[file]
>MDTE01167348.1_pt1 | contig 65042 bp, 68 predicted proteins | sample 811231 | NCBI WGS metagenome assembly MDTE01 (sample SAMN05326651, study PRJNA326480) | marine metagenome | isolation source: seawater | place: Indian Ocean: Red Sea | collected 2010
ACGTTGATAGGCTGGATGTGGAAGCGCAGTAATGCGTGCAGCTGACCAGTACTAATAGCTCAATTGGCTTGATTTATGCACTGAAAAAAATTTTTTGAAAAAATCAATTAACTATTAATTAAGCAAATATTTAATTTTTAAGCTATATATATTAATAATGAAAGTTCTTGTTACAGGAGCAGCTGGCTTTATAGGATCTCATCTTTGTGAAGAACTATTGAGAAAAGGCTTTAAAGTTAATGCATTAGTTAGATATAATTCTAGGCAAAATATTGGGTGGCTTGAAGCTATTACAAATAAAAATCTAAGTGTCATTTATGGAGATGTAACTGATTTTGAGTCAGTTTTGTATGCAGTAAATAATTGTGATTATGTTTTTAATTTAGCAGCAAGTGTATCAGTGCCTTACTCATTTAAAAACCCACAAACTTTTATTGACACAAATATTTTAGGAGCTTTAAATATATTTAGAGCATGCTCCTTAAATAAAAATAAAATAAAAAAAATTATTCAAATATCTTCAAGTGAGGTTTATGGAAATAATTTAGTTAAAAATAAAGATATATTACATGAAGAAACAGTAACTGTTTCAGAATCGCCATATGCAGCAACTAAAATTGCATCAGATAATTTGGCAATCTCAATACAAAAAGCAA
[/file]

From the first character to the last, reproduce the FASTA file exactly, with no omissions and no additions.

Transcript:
>MDTE01167348.1_pt1 | contig 65042 bp, 68 predicted proteins | sample 811231 | NCBI WGS metagenome assembly MDTE01 (sample SAMN05326651, study PRJNA326480) | marine metagenome | isolation source: seawater | place: Indian Ocean: Red Sea | collected 2010
ACGTTGATAGGCTGGATGTGGAAGCGCAGTAATGCGTGCAGCTGACCAGTACTAATAGCTCAATTGGCTTGATTTATGCACTGAAAAAAATTTTTTGAAAAAATCAATTAACTATTAATTAAGCAAATATTTAATTTTTAAGCTATATATATTAATAATGAAAGTTCTTGTTACAGGAGCAGCTGGCTTTATAGGATCTCATCTTTGTGAAGAACTATTGAGAAAAGGCTTTAAAGTTAATGCATTAGTTAGATATAATTCTAGGCAAAATATTGGGTGGCTTGAAGCTATTACAAATAAAAATCTAAGTGTCATTTATGGAGATGTAACTGATTTTGAGTCAGTTTTGTATGCAGTAAATAATTGTGATTATGTTTTTAATTTAGCAGCAAGTGTATCAGTGCCTTACTCATTTAAAAACCCACAAACTTTTATTGACACAAATATTTTAGGAGCTTTAAATATATTTAGAGCATGCTCCTTAAATAAAAATAAAATAAAAAAAATTATTCAAATATCTTCAAGTGAGGTTTATGGAAATAATTTAGTTAAAAATAAAGATATATTACATGAAGAAACAGTAACTGTTTCAGAATCGCCATATGCAGCAACTAAAATTGCATCAGATAATTTGGCAATCTCAATACAAAAAGCAA